Tuesday, September 18, 2012

Changing Hues of Hydrangea macrophylla

Hydrangeas are common in temperate climes but it can still be planted succesfully in the tropics if conditions are rendered suitable.  It is imperative to plant them  in partial shade or under filtered sunlight. Copious amount of water is needed to counter the onslaught of the harsh afternoon sun, otherwise they will wilt and look very sorry.
This bush of Hydrangea was about six months old before it started to bloom. It originated from a cutting taken from the Mother bush. Based on my own personal experience, Hydrangea cuttings take root easily with almost 100% success rate.

A common garden snail moved in the direction of this bloom. From my observation, snails don't fancy hydrangeas as tasty grubs. Actually it was merely seeking refuge under the leaves before the sun burns fiercely down.

The buds start off as green with the blue hue coming later as they blossom.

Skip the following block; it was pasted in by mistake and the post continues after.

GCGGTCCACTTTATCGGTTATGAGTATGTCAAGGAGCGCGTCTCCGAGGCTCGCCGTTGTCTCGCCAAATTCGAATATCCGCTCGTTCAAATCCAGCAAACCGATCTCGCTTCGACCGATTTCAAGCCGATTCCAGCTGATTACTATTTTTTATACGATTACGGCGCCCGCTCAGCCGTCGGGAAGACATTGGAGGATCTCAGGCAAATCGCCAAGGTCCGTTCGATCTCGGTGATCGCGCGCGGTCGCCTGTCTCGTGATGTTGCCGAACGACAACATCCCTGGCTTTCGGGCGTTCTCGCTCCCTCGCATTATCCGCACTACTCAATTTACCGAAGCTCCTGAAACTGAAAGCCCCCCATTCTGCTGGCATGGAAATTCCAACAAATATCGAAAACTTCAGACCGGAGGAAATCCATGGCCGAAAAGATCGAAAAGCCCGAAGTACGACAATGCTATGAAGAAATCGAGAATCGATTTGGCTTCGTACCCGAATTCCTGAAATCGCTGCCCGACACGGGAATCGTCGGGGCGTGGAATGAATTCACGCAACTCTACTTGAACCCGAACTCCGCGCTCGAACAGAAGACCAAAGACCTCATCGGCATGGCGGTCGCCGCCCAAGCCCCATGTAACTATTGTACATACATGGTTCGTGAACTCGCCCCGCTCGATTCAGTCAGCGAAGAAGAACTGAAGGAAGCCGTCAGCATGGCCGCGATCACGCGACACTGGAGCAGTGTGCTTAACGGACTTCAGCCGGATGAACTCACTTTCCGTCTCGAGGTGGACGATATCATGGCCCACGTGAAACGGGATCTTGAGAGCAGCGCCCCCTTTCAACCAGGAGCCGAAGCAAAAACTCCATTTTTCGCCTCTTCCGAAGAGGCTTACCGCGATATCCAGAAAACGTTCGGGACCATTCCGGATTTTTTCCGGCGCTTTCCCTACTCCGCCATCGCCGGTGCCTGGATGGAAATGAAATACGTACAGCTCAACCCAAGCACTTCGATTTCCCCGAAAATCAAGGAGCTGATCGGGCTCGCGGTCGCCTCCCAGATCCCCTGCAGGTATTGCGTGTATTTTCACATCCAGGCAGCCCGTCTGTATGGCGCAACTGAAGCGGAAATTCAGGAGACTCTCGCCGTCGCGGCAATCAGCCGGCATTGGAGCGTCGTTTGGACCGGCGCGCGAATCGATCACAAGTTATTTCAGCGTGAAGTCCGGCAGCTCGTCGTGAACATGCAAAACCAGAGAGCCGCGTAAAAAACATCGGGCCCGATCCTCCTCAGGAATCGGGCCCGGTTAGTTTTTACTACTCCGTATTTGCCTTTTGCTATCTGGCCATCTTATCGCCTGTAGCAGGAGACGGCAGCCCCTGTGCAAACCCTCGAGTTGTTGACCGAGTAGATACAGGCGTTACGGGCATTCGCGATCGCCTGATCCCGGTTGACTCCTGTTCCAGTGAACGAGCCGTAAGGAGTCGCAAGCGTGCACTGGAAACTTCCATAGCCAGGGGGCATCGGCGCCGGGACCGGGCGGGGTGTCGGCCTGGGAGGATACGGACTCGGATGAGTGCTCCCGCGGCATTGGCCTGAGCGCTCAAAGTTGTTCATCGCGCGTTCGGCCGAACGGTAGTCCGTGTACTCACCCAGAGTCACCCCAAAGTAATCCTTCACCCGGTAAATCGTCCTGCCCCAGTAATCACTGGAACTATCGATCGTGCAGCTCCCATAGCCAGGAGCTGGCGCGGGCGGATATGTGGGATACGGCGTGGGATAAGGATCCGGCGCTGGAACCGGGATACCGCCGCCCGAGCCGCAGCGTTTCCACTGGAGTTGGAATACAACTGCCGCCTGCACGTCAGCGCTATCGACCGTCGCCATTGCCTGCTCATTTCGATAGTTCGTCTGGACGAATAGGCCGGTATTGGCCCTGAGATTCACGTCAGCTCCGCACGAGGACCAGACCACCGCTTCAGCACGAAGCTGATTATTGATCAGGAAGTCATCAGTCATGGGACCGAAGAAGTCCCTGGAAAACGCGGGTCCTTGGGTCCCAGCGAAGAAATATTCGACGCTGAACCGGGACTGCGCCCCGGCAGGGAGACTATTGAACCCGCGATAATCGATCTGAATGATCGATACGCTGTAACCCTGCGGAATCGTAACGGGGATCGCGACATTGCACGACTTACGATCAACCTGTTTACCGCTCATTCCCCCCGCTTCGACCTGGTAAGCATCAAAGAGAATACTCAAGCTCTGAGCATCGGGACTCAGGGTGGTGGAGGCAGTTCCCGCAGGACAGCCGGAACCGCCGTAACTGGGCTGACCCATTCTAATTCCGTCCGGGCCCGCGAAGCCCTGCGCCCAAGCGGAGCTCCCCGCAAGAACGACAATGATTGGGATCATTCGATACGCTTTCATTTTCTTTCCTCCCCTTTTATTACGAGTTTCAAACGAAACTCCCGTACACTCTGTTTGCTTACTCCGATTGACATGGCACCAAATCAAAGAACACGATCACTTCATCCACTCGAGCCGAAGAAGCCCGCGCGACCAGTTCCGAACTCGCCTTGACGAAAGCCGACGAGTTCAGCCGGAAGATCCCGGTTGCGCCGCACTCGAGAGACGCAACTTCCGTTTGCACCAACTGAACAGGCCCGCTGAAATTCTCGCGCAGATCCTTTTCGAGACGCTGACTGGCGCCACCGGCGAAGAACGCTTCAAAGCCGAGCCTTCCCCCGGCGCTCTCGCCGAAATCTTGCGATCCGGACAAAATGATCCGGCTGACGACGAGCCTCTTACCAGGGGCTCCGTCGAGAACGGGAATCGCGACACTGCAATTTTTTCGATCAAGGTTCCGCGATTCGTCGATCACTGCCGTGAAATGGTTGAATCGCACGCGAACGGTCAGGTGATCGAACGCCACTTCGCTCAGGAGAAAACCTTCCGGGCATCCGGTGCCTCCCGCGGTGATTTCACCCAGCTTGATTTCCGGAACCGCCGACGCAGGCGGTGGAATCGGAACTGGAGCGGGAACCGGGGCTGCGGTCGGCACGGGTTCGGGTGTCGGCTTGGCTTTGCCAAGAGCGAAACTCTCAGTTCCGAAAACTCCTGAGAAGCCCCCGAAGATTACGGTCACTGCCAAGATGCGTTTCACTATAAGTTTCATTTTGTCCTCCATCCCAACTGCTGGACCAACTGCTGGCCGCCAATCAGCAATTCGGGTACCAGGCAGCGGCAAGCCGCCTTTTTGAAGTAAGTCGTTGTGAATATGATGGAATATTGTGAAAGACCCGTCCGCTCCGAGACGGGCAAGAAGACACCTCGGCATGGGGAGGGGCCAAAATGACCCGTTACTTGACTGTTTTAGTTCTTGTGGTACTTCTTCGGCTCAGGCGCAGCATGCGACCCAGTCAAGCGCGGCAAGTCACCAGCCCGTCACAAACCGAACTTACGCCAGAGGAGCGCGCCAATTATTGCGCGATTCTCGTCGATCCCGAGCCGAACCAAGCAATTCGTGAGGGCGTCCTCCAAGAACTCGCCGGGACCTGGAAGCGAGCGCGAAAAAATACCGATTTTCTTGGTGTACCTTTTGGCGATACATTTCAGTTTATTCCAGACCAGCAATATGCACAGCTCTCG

A few clusters can be found on the same branch.

This single inflorescence is terminal and is so large ...

 it drooped under its own weight.

A hint of pink start to appear on the blue blooms.

The colours gradually fade.

Hydrangeas can change colour according to the soil type. I took a cutting from a bush of blue hydrangeas and planted it on the other side of the garden. Months later, I was pleasantly surprised ...

 to find this pink hue on the first blooms.

Subsequent blooms remained pink ever since. I hope that it would not revert to its original blue colour as I have lots of the latter.

As the flowers matured, they took on a bluish tinge.

This touch of blue is quite prominent on this cluster which ...

faded as it aged.

This bloom is about three months old. It still look good so I am reluctant to deadhead it.

A tree frog was resting quietly on the stem, partially hidden from view.

I lifted up its cover to get a better image. It had no objection at all and allowed me to take as many pictures as I wished. It is a cute little thingy in spite of its slimy look.

Life is a travelling to the edge of knowledge, then a leap taken. 
- David Herbert Lawrence 

Some snippets of Hydrangea in a small vase brings a lovely touch of sky-blue indoors. I don't normally trim Hydrangeas as cut flowers since they last like forever in the bush.


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